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How one Penn State grad is helping businesses ‘see’ with intelligence

Penn State University
Techvico uses high tech solutions for machine learning, especially in sensor fusion vision-based software. Source: Chia Chou

Chia Chou, 25, Penn State University graduate, is helping businesses see with intelligence. As CEO of Techvico, she is leading a startup that offers vision-based software development that focuses on high-tech solutions for machine learning. Their specialty is in sensor fusion vision-based software, having developed in-house Stereo SLAM and LiDAR SLAM software as well as facial recognition and behaviour analysis systems for various applications with the most cutting-edge technology.

In short, their AI-powered facial recognition system can detect and analyse shopping behaviour, such as how our eyes and heads move when we’re looking at something we’re keen to buy.

From fast food to exam prep, machine-learning solutions are making their way into a wide range of industries and ballooning into a multibillion-dollar global industry. According to Market and Markets, the machine learning market is expected to grow from US$1 billion to US$9 billion by next year. The market is hot for Chou and her upcoming startup.

Penn State University

“I chose to pursue my degree because I wasn’t certain which field I wanted to get into, I wasn’t even sure about what my true passion was when I graduated high school,” Chou says. Source: Chia Chou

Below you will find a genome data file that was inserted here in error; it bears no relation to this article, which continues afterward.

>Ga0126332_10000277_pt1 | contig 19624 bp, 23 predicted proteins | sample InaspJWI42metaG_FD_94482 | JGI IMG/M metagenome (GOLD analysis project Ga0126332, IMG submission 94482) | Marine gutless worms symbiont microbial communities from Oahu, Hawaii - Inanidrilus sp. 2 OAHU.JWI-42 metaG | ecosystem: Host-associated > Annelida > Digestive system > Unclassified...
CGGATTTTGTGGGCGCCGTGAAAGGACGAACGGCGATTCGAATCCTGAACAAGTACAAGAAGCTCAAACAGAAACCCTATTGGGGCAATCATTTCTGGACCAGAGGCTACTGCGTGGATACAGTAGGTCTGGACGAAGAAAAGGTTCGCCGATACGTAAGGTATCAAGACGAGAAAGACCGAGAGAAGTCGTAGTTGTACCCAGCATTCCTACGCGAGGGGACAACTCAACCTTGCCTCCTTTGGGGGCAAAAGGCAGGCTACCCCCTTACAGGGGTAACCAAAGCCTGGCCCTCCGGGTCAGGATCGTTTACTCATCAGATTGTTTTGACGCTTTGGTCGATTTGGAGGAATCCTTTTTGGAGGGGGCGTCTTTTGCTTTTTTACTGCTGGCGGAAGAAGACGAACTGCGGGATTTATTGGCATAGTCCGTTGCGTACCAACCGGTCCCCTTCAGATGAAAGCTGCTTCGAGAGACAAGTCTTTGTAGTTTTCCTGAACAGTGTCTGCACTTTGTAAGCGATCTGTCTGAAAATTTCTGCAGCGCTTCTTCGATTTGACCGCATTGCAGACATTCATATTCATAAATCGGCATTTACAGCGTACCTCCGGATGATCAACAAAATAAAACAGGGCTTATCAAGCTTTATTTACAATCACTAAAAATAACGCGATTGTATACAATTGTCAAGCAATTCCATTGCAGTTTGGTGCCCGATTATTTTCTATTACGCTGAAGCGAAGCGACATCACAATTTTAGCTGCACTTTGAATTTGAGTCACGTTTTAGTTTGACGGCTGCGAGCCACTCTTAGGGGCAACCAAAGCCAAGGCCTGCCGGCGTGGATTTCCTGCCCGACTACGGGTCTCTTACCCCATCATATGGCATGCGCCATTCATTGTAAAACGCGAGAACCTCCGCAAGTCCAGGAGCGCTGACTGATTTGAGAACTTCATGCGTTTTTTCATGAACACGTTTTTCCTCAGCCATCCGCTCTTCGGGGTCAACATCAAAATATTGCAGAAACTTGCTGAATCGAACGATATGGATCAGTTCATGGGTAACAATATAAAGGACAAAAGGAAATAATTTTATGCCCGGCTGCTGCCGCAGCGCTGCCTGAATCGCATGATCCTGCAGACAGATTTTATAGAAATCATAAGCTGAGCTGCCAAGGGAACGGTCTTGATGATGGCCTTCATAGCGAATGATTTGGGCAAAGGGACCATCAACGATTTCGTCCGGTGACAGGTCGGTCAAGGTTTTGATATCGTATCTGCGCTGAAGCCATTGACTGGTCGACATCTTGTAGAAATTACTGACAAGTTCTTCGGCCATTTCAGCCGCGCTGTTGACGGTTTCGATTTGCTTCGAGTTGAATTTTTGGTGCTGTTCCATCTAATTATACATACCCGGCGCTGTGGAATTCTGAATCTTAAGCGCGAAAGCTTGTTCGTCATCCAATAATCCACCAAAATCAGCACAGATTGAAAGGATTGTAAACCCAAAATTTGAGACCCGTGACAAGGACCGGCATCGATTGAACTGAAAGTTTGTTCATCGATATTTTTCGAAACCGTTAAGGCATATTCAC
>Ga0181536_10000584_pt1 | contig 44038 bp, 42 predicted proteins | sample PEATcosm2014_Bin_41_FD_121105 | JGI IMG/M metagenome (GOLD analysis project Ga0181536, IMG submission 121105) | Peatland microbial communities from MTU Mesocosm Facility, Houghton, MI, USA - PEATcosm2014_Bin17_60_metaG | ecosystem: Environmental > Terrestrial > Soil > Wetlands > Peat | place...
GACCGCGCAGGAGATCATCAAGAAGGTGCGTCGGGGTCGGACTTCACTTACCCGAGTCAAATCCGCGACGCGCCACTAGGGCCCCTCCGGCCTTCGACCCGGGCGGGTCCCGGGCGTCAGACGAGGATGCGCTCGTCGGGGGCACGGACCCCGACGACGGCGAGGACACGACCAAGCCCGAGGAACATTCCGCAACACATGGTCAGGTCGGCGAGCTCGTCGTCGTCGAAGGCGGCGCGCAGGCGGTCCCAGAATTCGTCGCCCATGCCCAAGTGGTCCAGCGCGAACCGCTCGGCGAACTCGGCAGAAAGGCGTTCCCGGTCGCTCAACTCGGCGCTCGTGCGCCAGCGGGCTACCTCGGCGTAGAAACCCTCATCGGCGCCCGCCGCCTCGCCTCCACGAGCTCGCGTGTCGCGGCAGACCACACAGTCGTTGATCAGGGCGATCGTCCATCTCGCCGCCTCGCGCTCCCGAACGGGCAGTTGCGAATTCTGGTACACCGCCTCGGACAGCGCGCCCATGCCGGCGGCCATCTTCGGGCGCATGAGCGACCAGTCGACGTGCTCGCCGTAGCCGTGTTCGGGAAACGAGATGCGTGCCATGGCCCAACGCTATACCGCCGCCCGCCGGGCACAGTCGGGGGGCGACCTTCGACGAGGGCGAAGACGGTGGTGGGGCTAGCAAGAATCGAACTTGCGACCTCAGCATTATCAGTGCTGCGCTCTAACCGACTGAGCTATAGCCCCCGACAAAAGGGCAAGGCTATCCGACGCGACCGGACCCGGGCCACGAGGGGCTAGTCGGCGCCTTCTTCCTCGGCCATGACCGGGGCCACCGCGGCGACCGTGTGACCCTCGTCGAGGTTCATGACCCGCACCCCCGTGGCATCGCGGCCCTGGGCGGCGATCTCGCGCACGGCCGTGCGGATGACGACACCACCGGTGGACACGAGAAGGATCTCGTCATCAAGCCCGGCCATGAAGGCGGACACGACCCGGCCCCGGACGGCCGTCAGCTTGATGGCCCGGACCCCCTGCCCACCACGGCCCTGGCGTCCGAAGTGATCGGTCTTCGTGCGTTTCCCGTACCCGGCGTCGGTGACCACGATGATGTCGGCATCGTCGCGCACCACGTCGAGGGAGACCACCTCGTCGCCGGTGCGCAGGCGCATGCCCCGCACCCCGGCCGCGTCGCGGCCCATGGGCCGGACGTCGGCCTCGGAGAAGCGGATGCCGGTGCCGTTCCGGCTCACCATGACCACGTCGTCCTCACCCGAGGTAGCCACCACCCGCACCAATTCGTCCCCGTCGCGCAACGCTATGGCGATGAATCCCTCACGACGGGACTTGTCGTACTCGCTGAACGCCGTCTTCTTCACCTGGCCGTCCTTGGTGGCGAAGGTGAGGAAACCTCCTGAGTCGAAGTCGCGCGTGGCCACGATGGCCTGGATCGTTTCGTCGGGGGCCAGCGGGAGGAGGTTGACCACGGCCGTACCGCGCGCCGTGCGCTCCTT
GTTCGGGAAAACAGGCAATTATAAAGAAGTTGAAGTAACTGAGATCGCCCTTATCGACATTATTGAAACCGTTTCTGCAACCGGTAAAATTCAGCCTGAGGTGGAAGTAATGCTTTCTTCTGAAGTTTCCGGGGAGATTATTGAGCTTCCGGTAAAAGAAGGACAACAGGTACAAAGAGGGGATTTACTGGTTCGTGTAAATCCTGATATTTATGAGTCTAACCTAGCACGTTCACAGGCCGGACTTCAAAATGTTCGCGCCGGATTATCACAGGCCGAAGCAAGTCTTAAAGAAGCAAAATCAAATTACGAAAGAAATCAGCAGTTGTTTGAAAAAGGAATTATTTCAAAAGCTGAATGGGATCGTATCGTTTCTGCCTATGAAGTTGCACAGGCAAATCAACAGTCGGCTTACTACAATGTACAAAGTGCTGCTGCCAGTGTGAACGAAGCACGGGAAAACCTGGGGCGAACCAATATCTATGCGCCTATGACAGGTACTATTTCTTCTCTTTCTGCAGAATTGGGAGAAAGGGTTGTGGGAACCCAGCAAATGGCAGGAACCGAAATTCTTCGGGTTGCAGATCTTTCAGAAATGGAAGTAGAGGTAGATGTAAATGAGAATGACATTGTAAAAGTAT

We caught up with this Taiwanese graduate to learn more about her Penn State University experience, her business administration and management degree and how she plans to capitalise on this multibillion-dollar global industry.

Why did you choose to pursue your degree in business administration and management at Penn State University?

I chose to pursue my degree because I wasn’t certain which field I wanted to get into. I wasn’t even sure about what my true passion was when I graduated high school but I knew business was something that would help set a solid foundation for me no matter what field I chose in the future. 

Penn State University was one of the more reputable unis that I got accepted to, so that’s what I went for. Frankly, it was a great experience overall and I’d say I have no regrets. 

Do you think it would have made a difference if you decided to pursue that degree at a local institution?

While I live in Malaysia, I am actually from Taiwan, but I would say yes definitely in both cases. I think when one comes of age, it’s a crucial period in their lifetime — truly shaping who you become with your values and views. 

Being in the US really allowed me to be more creative, expressive and nurtured my individuality. In addition to that, I much prefer the education style of Western institutions where they actively encourage participation, cultivate ideas and value opinions whether it’s right or wrong. 

As opposed to many Asian higher education institutions which still have pretty rigid ways of teaching, focusing more on attaining good grades isn’t a very sound judgement of one’s knowledge (in my opinion!). 

Tell us more about your career trajectory with Techvico since graduating from Penn State University. 

Techvico is my tech startup in Vietnam. We develop sensor fusion machine learning embedded systems, using main technologies like SLAM which is based on various sensors like stereo cameras, Lidar, GNSS or a combination of them. 

Penn State University

Techvico works on spatial awareness recognition for inanimate objects. Source: Chia Chou

Additionally, we also use AI algorithms and cloud technology for various applications such as automotive or surveillance applications. SLAM basically stands for simultaneous localisation and mapping. In layman terms, it provides inanimate objects the spatial awareness and semantics — where am I and what are the objects surrounding me?